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Camping 101: Novice campers prepare to rough it in the woods

Posted: Thursday, May 02, 2002

POCATELLO, Idaho (AP) -- Spring snows blanketing most of the valleys and mountains surrounding southern Idaho have dampened the enthusiasm for camping and getting out to discover Idaho's wild side.

Nevertheless, it's time to begin planning for the first trip of spring. As the snows melt and the wildflowers begin to make their appearance, minds will once again return to the green meadows of the mountains and a desire to hike down a secluded trail while listening to the sounds of nature will return.

The question is, will you be ready?

For first-time campers and families with young children, the adventures of the woods can sound nearly fanciful. Visions of spending an Eddie Bauer weekend in the woods, with no rain, no bugs and eating ashless, dirtless food, that looks like it came from the cover photo of an outdoor cookbook fill their minds. The wonderful day will end with a peaceful sleep, beneath a blanket of stars, on a windless night in the mountains.

The next thing that pops to mind is loading tons of costly gear into the minivan to head off for the woods with the first balding tire popping on a sharp rock protruding from a dusty narrow road and the second one going flat after hitting a hole in a cattle guard.

Camping and preparing to go camping get easier with practice and finding out what works, buying the right gear and being prepared for anything.

Regardless of whether they have been camping or not, many people have most of the car camping gear they will need inside the walls of their homes and garages.

Pillows, matches, a barbecue grill, pots, pans, bowls, blankets, first-aid kit, cooking and eating utensils most folks are in pretty good shape. The key items like a tent, sleeping bags, ground pad, lanterns and a cook stove are the ones they are likely lacking. These items can be costly, but if a person shops around, they can gear up a family of four for under $300.

One of the key things is finding good gear you won't have to replace after just a few trips to the woods.

Family tents that allow campers to stand upright will cost $100 and up. Generally the more expensive the tent, the better it will stand up in the wind and to harsh weather conditions.

Dome tents by nature will withstand harsher weather than the cabin-type tents, because they don't have as high a profile and generally have more supports in the roof and walls.

Make sure to have a good rain cover, or throw a tarp over the tent and tie it down to give campers more protection from the elements.

Make sure not to scrimp too much in this area too small a tent makes it hard to move around in and get out of in the dark when the call of nature comes to the children.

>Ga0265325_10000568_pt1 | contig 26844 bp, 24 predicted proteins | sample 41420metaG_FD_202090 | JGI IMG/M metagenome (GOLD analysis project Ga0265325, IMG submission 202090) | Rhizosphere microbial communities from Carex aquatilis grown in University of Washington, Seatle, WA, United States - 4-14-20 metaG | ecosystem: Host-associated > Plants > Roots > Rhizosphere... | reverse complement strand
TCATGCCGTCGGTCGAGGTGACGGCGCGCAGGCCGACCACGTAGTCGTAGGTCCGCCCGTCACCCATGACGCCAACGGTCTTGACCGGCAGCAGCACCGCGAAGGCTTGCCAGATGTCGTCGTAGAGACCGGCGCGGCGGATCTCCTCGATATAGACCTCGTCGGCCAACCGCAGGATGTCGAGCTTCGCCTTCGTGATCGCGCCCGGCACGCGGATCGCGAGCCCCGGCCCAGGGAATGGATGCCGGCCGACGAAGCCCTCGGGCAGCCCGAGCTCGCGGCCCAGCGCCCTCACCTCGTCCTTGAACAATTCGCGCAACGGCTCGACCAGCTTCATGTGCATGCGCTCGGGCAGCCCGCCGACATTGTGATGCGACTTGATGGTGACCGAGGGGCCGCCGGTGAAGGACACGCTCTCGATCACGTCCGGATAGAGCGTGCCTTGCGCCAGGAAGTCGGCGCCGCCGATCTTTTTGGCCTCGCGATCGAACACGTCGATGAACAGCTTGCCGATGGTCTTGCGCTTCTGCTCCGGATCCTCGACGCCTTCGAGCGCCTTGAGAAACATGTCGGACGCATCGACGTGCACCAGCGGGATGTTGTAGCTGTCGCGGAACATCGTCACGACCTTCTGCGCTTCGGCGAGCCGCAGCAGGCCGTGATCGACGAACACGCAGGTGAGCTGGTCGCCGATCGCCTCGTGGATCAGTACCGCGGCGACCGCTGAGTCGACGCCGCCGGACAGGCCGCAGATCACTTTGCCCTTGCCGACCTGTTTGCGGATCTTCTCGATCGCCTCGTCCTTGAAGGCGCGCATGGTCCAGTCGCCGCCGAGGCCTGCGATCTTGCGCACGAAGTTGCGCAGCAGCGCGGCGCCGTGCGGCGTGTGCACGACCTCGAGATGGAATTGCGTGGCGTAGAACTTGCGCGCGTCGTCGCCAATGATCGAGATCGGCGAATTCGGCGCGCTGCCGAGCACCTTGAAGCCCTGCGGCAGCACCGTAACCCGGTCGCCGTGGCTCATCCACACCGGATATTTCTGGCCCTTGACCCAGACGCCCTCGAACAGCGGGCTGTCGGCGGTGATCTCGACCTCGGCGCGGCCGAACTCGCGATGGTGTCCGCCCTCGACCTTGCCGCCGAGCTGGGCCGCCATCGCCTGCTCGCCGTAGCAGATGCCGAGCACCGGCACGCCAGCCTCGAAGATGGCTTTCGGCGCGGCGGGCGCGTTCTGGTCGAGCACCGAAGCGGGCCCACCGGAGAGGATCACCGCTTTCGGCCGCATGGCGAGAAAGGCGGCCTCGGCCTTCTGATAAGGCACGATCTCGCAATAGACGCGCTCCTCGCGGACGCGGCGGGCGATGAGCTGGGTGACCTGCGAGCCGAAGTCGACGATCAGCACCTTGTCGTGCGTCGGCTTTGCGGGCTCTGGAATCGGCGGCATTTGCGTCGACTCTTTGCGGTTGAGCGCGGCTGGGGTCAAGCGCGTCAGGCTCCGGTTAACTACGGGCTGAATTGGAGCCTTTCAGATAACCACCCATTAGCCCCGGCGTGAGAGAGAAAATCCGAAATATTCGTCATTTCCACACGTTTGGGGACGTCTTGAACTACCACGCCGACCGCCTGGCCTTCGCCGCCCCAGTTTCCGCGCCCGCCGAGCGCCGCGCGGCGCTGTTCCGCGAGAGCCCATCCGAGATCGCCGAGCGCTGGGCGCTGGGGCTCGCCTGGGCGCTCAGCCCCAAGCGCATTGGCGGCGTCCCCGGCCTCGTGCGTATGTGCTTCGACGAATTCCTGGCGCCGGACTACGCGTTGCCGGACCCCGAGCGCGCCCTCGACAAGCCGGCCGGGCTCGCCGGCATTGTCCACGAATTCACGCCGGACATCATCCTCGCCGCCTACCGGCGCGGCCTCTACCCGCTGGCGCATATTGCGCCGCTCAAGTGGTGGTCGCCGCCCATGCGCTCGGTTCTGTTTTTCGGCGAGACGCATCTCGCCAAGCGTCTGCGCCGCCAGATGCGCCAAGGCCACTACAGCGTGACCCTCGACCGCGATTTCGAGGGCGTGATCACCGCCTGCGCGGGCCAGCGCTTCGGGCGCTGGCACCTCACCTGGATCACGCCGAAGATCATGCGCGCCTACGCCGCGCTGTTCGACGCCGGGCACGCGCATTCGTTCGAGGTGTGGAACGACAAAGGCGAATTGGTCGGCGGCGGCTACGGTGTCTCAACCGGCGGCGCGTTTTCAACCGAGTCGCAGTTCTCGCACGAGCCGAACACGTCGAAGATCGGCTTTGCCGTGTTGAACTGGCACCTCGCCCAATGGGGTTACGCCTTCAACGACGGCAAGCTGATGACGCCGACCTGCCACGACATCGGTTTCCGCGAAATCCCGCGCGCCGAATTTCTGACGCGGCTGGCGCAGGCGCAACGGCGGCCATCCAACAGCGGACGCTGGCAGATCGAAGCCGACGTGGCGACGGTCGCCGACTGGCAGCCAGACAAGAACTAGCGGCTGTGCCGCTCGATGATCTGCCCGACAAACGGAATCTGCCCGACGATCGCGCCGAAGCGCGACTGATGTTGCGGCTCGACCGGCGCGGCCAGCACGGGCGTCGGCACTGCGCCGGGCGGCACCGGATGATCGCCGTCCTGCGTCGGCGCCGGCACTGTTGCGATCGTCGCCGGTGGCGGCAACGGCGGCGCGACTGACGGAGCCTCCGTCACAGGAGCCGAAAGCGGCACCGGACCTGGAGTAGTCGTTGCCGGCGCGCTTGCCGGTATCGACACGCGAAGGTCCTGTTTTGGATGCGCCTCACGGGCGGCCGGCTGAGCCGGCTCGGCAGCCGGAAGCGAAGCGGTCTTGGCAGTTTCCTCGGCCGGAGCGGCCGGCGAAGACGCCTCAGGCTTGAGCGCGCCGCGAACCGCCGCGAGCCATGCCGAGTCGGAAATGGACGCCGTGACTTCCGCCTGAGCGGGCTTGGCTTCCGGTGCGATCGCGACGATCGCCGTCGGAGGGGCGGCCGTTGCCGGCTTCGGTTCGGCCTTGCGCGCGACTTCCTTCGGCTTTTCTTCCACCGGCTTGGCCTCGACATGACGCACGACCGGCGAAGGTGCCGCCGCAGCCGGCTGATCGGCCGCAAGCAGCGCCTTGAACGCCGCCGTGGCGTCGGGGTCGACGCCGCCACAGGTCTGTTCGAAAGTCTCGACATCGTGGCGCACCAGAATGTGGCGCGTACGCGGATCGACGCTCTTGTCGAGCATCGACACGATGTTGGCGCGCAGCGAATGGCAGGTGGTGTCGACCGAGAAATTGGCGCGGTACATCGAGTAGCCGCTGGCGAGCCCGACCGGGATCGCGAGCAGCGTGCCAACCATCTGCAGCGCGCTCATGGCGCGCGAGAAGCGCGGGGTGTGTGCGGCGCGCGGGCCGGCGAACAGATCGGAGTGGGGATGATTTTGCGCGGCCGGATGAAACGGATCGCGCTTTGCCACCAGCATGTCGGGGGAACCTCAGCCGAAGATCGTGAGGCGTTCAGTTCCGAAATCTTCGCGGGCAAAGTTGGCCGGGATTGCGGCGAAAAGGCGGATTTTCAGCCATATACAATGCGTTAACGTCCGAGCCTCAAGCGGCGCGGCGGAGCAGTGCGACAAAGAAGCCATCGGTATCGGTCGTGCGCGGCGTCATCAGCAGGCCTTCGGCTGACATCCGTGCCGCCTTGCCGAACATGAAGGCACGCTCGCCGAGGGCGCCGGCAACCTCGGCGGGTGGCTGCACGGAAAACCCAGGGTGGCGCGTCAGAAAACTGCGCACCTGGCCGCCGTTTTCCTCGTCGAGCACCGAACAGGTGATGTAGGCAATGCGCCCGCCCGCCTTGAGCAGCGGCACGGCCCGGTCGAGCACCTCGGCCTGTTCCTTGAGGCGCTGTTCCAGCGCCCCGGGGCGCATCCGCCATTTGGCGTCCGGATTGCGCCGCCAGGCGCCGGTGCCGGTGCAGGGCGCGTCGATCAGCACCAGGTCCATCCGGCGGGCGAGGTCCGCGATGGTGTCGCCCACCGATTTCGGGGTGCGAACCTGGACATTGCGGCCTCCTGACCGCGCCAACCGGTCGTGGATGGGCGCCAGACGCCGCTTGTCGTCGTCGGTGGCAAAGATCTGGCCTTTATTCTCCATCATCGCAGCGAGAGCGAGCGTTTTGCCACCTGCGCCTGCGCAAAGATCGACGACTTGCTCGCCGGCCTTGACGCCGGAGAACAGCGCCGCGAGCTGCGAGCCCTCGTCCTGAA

Sleeping bags come in several shapes and sizes, from nylon mummy bags to rectangular flannel-lined bags. Lightweight nylon mummy bags are nice for backpacking, but can restrict your movement. The traditional sleeping bags, like the rectangular flannel-lined ones, are too heavy for backpacking, but most people sleep better in them.

A good two-season traditional sleeping bag will cost $20 to over $100 for a four-season bag. The lighter-weight mummy bags can run from $50 to over $300.

One other nice feature of the traditional sleeping bags is they zip together. This is a good way to keep the children warm. Always throw an extra blanket in the car before heading out for covering up the kids when the nights turn cold.

A good ground pad serves more than one purpose. First, it protects the camper from the hard ground. Second, and more importantly, it insulates the camper from the ground, keeping the sleeper warmer at night.

Ground pads range in price and size like any of the other gear. Ground pads cost from $5 to $100. It's nice to have some type of air pump to fill the mattress, so you don't have to blow until you're dizzy.

The big mattress pads are nice until they get holes in them. Because they are so large, to reduce weight they are made of thinner material. They generally won't last as long as the more traditional ground pads.

A good lantern can come in handy, but isn't a necessity. There are three basic types of lanterns propane, kerosene and battery-operated.

The type of fuel the camper's cook stove uses could determine the type of lantern they want.

Lanterns can run from $20 to over $60.

Nearly anything the +outdoors+ person desires can be found in the line of cook stoves, from one burner to four.

The low end of the stoves can cost as little as $37 for a double burner propane. Camp Chefs are at the top end of the market, costing around $250.

Regardless of the camping gear a person buys, in the end you get what you pay for. Before buying any gear, do some research so you know what you want the gear to do for you. Then ask lots of questions before you buy it.

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